Still life, an art often considered minor, will be the subject of an exhibition at the Louvre from October.

A dive into history

“Les Choses” (The things) is an author’s exhibition offering a new vision of a genre long considered minor and whose title in French is not without question: still life. The representation of things, of which we find testimonies from prehistoric times, allows a wonderful dive into history. The artists were, in fact, the first to take things seriously. They recognized their presence, made them alive and interesting by exalting their form, their meaning, their power, their charm. They have grasped their ability to make us imagine, believe, doubt, dream, act.

still life
Copyright Louvre museum

A new perspective

The exhibition revisits the genre of still life, in the perspective of this eternal dialogue between artists of the past and those of the present. Thanks to our attachment to them, it is also our relationship with material goods that is told. From prehistoric axes to Duchamp’s ready-made via Chardin and Manet, the whole history of art is revisited. The exhibition intends to re-establish a dialogue between this genre perceived as outmoded and the public: the still life is one of the powerful artistic evocations of sensitive life. Because human beings live with things and are attached to them, because things occupy a decisive place in lives and imaginations, still life says a lot about us and has a lot to tell us. It tells of our relationship with material goods, which are not reducible to their materiality but which are charged with meaning. The last major event around still life, Still Life from Antiquity to the 20th Century, was organized in 1952 in Paris by Charles Sterling, curator at the Louvre. This exhibition pays tribute to this great art historian; it is however not a question of a remake, but of starting from our knowledge and our contemporary mentality.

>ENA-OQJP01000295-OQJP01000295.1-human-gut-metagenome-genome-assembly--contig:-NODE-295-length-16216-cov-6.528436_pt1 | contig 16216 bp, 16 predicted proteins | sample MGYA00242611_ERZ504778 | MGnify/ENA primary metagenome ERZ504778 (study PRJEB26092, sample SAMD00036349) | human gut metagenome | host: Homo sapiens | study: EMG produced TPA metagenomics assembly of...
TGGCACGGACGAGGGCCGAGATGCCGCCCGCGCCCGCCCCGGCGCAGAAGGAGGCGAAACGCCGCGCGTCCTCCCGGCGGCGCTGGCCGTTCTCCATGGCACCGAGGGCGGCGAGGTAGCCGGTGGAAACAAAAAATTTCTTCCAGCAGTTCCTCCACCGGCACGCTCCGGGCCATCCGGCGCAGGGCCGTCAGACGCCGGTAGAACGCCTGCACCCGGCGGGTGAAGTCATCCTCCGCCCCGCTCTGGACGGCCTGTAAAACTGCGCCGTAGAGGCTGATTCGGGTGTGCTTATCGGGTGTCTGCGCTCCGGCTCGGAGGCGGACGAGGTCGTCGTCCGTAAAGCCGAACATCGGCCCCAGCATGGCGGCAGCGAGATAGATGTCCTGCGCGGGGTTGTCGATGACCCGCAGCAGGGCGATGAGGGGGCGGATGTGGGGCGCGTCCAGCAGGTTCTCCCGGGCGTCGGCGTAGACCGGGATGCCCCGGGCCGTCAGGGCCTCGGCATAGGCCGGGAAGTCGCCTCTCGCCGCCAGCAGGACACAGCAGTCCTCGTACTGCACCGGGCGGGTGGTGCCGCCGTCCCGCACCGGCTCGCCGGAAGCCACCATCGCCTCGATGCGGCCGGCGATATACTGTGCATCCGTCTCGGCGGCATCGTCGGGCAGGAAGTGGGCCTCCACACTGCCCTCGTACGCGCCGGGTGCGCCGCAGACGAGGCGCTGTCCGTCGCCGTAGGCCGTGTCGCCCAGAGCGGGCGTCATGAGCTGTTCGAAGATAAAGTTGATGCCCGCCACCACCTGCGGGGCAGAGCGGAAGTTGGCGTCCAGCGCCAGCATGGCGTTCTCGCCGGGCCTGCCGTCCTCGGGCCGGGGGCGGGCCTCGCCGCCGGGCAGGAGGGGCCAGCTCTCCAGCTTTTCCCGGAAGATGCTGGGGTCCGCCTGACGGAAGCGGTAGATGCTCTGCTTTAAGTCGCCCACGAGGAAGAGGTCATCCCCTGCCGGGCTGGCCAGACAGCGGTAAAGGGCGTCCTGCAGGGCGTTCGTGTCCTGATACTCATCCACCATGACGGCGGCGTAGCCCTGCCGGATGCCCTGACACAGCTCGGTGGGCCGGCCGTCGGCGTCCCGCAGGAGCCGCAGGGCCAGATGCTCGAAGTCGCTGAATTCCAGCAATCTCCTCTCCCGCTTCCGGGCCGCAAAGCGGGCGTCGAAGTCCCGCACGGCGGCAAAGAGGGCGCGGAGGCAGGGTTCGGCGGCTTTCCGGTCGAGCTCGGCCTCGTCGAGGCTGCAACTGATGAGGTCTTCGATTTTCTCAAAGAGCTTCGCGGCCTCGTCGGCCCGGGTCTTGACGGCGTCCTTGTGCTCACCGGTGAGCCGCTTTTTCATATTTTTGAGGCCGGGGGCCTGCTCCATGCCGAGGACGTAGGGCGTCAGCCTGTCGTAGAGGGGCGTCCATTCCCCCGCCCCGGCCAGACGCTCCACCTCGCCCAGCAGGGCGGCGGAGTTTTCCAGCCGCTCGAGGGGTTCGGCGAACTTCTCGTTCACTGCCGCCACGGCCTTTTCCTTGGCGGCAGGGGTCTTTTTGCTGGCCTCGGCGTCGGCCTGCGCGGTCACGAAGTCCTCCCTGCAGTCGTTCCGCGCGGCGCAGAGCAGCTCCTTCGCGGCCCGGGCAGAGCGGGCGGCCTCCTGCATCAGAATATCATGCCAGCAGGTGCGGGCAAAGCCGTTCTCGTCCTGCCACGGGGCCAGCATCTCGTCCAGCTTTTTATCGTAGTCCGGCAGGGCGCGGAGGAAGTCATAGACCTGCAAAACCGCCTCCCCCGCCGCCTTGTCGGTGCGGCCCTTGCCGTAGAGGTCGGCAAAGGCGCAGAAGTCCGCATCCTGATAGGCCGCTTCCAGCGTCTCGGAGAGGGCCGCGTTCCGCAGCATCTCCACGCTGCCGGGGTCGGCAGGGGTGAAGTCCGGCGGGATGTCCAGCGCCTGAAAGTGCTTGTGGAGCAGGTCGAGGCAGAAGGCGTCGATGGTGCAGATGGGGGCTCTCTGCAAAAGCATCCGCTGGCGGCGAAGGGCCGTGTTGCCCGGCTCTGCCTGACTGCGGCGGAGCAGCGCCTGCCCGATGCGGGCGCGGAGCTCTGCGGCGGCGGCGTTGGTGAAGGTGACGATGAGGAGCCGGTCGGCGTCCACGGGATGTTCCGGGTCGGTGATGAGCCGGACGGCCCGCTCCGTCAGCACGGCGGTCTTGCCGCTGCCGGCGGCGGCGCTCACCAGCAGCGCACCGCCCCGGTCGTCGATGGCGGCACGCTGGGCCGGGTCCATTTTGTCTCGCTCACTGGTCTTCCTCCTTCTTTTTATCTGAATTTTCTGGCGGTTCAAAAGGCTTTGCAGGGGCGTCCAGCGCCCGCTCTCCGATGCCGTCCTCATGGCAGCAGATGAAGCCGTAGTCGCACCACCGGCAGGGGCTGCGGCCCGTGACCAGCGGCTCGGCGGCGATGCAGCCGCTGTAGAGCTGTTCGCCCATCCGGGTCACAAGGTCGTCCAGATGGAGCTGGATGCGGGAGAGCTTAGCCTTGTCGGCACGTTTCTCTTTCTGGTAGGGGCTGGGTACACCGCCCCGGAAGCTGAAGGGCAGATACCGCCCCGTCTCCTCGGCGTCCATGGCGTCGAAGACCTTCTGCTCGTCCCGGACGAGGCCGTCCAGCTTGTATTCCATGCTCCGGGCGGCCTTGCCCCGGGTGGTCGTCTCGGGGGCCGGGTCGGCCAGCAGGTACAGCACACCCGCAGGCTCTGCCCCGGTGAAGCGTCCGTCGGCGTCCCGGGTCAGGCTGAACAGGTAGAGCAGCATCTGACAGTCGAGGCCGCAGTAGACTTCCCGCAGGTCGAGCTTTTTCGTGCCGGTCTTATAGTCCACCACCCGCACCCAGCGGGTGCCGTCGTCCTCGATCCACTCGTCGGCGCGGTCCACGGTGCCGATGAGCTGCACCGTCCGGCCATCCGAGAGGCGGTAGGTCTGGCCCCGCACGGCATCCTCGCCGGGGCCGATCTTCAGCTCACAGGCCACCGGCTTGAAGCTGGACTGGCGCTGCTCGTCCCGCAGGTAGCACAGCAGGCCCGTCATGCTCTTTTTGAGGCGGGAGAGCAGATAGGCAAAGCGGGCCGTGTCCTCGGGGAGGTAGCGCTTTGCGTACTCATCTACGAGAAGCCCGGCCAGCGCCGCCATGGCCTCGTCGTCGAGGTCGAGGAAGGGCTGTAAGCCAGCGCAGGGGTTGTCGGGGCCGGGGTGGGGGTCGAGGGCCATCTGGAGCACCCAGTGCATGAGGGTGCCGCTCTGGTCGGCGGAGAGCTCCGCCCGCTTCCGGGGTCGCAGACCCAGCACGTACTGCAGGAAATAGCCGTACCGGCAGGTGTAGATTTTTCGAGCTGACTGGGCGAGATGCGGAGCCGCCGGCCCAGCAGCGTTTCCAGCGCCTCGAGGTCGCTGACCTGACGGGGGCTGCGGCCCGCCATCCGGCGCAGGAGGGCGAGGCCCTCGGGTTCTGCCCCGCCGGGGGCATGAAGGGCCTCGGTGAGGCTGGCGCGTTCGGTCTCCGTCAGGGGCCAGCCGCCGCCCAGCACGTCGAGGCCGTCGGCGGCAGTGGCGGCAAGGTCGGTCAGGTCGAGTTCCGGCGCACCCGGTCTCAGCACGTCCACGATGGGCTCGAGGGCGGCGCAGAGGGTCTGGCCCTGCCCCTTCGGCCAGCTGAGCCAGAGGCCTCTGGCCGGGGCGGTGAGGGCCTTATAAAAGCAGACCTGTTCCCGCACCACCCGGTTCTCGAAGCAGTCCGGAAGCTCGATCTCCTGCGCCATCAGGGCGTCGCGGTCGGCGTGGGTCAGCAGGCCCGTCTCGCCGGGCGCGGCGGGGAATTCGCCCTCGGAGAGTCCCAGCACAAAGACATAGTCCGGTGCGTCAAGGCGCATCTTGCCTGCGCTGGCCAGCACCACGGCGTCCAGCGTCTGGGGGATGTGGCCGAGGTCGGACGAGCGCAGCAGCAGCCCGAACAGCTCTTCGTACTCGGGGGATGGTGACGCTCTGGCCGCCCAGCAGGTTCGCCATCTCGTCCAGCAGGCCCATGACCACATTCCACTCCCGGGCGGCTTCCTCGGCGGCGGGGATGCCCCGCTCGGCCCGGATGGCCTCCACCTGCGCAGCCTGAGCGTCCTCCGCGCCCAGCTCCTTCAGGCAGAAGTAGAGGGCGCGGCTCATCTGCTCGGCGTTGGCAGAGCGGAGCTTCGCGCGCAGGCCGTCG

A dialogue between the artists of the present and those of the past

The exhibition opens windows to other cultures that depicted things in majesty, including when they were no longer shown for themselves in the Christian West – from the 6th to the 16th century. . She revisits the genre of still life, in the perspective of the eternal dialogue between the artists of the present and those of the past, in a permanent renewal of the gaze: from prehistoric axes to Duchamp’s readymade, passing through the astonishing arrangements of Arcimboldo, by Clara Peeters, Louise Moillon, Zurbarán, Chardin, Anne Vallayer-Coster, Manet, De Chirico, Miró, Nan Goldin, Ron Mueck and many others.

still life
Copyright Louvre museum

THINGS – A History of Still Life

Louvre Museum

Rue de Rivoli,

Paris 1st

From Wednesday 12 October 2022 to Monday 23 January 2023

Friday from 9 a.m. to 9:45 p.m. and Monday, Wednesday and Thursday, Saturday and Sunday from 9 a.m. to 6 p.m.

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